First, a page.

Barack Obama has damaged Amerca’s standing around the world due to his “weakness” and “strained relations” with allies. Those are the charges made against Obama by some of his most vocal critics. For example, former vice-president Dick Cheney recently told Fox News host Sean Hannity that “the perception around the world is increasingly negative” when it comes to views of the United States — and that’s the direct result of “a problem with weakness” on the part of Obama.
Karl Rove, Republican consultant and former top advisor to President George W. Bush, also complained this week of “declining confidence in America’s leadership,” while 2016 Republican presidential hopeful, Florida Senator Marco Rubio, asserted that “our allies are increasingly unsure about our ability to counter both North Korea and Chinese expansionism.”
The Pew Research Center, a nonpartisan think tank that researches public opinion and policy issues, gathered data over the past 10 years about the perception of the United States, and of US presidents, in foreign countries. The Atlantic Monthly published a report this week summarizing Pew’s findings and they may be surprising. At least to Cheney, Rove, and Rubio.
In almost every region of the world, Pew found that favorable views of the United States are dramatically higher than during the Bush administration. Barack Obama personally is viewed far more positively than Bush, according to the Pew findings.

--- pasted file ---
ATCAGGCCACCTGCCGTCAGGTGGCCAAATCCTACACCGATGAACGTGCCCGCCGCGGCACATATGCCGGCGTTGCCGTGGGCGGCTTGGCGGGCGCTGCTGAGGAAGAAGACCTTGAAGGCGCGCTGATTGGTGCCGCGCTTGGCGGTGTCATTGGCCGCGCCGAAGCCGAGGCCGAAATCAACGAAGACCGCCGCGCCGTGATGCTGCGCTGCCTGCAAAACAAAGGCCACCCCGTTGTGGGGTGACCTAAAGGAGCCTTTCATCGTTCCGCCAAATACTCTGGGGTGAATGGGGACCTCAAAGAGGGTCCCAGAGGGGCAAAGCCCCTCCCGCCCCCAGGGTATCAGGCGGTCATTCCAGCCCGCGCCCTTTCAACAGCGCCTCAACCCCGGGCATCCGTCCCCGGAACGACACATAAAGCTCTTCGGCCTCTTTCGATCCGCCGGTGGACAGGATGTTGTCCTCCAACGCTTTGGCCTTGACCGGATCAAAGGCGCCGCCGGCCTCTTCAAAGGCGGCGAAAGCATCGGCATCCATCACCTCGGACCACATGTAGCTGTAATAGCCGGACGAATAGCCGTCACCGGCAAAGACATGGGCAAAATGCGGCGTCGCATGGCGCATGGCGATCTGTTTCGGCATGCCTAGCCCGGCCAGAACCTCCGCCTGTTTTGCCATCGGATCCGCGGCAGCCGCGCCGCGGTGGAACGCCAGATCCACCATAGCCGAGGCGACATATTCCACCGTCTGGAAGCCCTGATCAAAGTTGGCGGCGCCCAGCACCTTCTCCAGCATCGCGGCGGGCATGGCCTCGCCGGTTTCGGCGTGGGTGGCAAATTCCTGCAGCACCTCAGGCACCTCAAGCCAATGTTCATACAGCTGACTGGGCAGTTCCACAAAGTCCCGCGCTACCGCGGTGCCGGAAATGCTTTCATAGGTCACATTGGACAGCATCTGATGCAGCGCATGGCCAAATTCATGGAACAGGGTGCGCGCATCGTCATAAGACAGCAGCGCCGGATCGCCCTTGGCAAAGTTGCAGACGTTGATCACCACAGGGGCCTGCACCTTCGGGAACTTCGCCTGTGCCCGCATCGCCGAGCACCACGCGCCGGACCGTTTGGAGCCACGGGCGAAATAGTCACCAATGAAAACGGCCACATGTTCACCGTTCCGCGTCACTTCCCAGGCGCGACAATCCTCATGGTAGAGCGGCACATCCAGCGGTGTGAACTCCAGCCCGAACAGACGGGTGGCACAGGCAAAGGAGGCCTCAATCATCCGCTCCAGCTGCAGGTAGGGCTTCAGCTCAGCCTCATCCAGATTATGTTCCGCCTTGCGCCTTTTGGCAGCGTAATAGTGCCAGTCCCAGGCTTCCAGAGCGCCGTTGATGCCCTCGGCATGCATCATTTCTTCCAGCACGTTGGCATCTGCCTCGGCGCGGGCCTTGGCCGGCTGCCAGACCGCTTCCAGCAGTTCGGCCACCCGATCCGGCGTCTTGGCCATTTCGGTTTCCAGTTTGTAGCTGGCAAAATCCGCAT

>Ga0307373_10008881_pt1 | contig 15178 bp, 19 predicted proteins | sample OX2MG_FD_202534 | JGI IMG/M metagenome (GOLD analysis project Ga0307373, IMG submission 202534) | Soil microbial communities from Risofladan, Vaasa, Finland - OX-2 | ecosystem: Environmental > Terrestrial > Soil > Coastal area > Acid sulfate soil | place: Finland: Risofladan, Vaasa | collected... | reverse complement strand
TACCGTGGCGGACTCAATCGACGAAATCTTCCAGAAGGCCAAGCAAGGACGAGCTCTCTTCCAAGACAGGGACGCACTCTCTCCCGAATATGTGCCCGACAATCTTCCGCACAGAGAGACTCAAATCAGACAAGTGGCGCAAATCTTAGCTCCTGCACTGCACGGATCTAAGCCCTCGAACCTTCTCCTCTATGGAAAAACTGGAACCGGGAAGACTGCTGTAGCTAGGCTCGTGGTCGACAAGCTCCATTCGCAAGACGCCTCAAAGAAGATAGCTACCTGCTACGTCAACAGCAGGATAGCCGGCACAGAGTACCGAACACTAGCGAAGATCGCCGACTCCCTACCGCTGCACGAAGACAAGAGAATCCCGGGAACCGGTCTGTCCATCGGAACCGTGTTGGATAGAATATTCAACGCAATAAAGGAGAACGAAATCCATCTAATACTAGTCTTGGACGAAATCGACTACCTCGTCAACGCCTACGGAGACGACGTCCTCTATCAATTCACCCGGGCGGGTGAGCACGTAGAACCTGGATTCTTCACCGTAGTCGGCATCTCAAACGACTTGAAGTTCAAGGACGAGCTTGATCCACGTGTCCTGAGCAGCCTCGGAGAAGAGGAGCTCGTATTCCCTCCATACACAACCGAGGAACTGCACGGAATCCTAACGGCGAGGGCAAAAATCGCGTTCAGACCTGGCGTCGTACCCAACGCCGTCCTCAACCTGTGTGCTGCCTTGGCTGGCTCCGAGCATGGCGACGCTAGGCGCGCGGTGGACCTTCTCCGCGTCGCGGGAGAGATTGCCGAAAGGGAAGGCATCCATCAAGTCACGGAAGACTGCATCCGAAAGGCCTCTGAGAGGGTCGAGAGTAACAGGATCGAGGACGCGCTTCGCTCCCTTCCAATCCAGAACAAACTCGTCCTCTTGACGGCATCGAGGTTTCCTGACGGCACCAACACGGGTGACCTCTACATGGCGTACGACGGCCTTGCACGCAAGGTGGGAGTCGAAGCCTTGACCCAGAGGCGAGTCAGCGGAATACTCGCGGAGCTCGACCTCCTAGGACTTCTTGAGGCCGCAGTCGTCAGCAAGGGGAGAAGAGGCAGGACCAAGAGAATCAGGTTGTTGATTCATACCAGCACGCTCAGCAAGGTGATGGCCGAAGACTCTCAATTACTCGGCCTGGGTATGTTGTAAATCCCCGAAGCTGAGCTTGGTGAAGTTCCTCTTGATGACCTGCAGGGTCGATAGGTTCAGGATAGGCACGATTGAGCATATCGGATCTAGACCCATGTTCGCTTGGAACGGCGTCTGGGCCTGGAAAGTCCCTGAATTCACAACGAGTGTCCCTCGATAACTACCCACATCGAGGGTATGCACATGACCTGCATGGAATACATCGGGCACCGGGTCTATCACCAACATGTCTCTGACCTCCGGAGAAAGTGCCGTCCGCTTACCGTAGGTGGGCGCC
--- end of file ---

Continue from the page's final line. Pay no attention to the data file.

In fact, in Germany, the popularity of Barack Obama in 74 percentage points higher than Bush’s was circa 2008. In Brazil, Obama is beating Bush’s 2008 popularity rating by 52 points, and by 56 in Great Britain.
The favorable view of the United States is also high around the world. The one exception is among most countries of the Middle East, where US favorability is historically low, a trend that has been unbroken under Barack Obama.
The lone Middle Eastern country that views both the US and Obama favorably is Israel, where despite reported tensions between Israeli Prime Minister Benyamin Netanyahu and Obama, the United States most recently had an overwhelming 83 percent favorability rating, according to Pew.
Obama himself is viewed strongly with favor by Israelis as well, with 61 percent expressing “confidence” in Obama to “do the right thing,” and 57 percent saying they approve of Obama’s international policies.
Despite Rubio’s assertion that the United States’ Asian allies fear that Obama is not capable of standing up to North Korea and China, it is in South Korea where Obama gets his second-highest marks for his international affairs, with a whopping 73 percent approval.
Another Asian country, the Philippines, leads the way in approval for the Barack Obama foreign policy with a 76 percent approval, while in Japan — another country that could be threatened by North Korean aggression — Obama gets a 62 percent approval rating for foreign affairs.
However, if Cheney and Obama’s other critics were referring to Pakistan, they could not be more correct. In that country, Barack Obama has a virtually non-existent approval rating of four percent.
The Pew data comes from public opinion polls, not opinions of world leaders themselves. While it is essentially impossible to know in most cases what individual world leaders believe, a recent poll found that Americans’ confidence that other world leaders “respect” Barack Obama has been slipping. But to the extent that leaders of other countries reflect the views of their own citizenry, the American perception would appear at odds with the data.